Nicaragua has faced continued political and civil unrest for nearly two years following the protests which began in April 2018. The protests were a result of objections to the new Social Security Reform which was announced by President Daniel Ortega, the reform stated that income and payroll taxes were to be increased as well as a reduction in pension benefits by five percent. The reform act was introduced following recommendations made by the International Monetary Fund (IMF) which informed Nicaragua’s government if action is not taken the Nicaraguan Social Security Institute’s (INSS) cash reserves would be depleted by 2019. The reform act was prepared based on the recommendations of the IMF’s report however ignoring key recommendations – like raising the retirement age – as they would not yield results for at least three to four years. Citizens of Nicaragua took to the streets in large crowds amounting to tens of thousands of residents including the elderly and students as the core of the peaceful movement.
The protests quickly transformed into a wider anti-government protest calling for the resignation of President Daniel Ortega. The protesters carried out peaceful protests however were met by excessive force from armed police and even armed pro-Ortega militants. The force taken by the Nicaraguan police under orders of the government escalated quickly moving from the use of non-lethal methods such as tear gas and rubber bullets to the use of live ammunition and military fire power which involved assault rifles and grenade launchers. Despite President Ortega announcing on 21st April 2018 that he would open negotiations to revise the reforms, with him cancelling them altogether the next day protests did not stop because, by this point the demonstrations were about more than the reforms which had been announced and the protests intensified.
As the protests continued the actions taken by the police and paramilitary increased and the death count began to rise with 109 people being killed in the initial stages of the protests, including Angel Grahona who was shot to death outside city hall in Bluefields while she was live streaming on Facebook, along with hundreds being arrested even if they did not do anything or carry any weapons. Of the 109 killed 95 of them were reported to have been killed with shots to the head, neck and thorax which have been described as extrajudicial executions. In response to the protests the President’s wife Rosario Murillo who is also the Vice President spoke of the protesters as “small groups, small souls, toxic, full of hate and bent on the destruction of the country, assaulting peace and development.” She went on to express that the protestors were the aggressors and the response of the police and pro-Ortega groups were “legitimate defence.”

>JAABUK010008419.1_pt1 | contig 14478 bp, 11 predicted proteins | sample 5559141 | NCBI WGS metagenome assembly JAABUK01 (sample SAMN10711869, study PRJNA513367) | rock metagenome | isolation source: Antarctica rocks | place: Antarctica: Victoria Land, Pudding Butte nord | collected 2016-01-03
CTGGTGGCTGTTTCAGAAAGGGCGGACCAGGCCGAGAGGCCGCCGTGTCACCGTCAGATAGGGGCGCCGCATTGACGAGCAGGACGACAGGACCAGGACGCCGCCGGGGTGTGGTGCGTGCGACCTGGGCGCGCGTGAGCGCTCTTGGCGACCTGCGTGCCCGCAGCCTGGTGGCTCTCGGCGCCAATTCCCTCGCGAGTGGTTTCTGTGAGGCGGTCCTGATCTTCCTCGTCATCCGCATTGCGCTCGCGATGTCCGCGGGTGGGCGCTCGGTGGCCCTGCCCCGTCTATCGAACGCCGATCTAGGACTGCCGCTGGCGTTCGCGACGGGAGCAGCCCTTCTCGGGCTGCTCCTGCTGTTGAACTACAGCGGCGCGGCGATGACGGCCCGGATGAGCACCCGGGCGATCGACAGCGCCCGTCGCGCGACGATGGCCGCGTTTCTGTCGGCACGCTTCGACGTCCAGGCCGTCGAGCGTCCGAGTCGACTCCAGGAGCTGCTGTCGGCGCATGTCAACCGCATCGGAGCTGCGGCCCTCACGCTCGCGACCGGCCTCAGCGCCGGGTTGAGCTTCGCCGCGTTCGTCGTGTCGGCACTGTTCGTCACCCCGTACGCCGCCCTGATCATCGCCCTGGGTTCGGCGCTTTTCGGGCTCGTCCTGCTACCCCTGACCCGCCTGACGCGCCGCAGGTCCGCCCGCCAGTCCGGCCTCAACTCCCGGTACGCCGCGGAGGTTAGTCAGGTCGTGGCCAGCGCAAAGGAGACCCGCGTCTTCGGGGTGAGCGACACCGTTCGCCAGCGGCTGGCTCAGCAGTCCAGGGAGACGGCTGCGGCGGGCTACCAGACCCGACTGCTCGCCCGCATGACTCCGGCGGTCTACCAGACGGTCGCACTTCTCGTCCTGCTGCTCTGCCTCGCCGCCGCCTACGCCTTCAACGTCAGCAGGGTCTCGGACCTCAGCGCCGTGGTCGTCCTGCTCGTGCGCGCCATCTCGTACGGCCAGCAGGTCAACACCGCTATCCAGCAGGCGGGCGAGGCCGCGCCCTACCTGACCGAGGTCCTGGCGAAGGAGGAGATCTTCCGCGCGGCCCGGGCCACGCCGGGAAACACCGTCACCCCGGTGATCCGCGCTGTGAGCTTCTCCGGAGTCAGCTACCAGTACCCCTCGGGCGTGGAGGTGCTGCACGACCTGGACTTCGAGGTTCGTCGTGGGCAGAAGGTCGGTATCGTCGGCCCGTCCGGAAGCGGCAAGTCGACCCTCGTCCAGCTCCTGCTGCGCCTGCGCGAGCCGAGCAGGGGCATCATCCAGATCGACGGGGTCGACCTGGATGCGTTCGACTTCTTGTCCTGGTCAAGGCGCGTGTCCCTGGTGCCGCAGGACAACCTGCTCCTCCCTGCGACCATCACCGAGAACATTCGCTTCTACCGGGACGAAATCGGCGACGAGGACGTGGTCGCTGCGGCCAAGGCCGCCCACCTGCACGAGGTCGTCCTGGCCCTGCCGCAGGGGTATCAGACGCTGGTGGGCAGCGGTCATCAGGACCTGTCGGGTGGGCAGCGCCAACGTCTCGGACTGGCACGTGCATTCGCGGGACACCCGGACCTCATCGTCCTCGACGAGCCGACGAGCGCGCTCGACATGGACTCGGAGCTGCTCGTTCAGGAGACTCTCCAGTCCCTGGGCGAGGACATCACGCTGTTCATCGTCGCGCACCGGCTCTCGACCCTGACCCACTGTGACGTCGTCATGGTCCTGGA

With protests showing no sign of slowing President Ortega and his wife Vice President Murillo who control almost every aspect of the Nicaraguan government, including control over outside organisations such as gasoline distribution and television stations through his adult children who manage some of these organisations. Began to take further actions which included the censoring of television channels who were reporting on the protests. In September 2018, Ortega announced that it was illegal to protest without a licence, which were never granted to anti-government movements, however, were regularly granted to pro-Ortega rallies who showed aggression towards anti-government protesters. With this new law being introduced the response from Ortega and his government can be seen in four distinct stages. In the initial stages of protest a regime of crackdown was carried out using a mix of police and paramilitary forces, the response then progressed to a movement to clean the streets of the roadblocks established by protesters as well as attacks on churches who supported the protests. Which was followed by the arbitrary detentions with anyone protesting being arrested one by one, finally with the new law which criminalised dissent against the government. By December 2018, 324 people had been killed, 50,000 citizens had fled the country into exile and around 800 protesters had been arrested and were being held under the guise of political prisoners.
As protests spiralled into the wider movement Ortega continued to face a possible ousting from well-financed opposition political parties. In response to this threat and in attempts to maintain his power Ortega responded with increasingly more brutal and authoritarian responses to quell the opposition and maintain a tightened grip to power. With these increasing aggressive actions Ortega was accused of becoming the very dictator he helped depose of in 1979. As well as his orders of harsh repression on the protesters President Ortega has also sought to remove outside influences to maintain control. In September and October 2018 Ortega expelled outside organisations from the country who he accused of encouraging the protesters or working under Trumps administration. These organisations included the Inter-American Commission on Human Rights and the Organisation of American States (OAS). Shortly before being expelled OAS released a report which stated that the government campaign of repression was so widespread and prolonged that it could only have been ordered by President Daniel Ortega himself.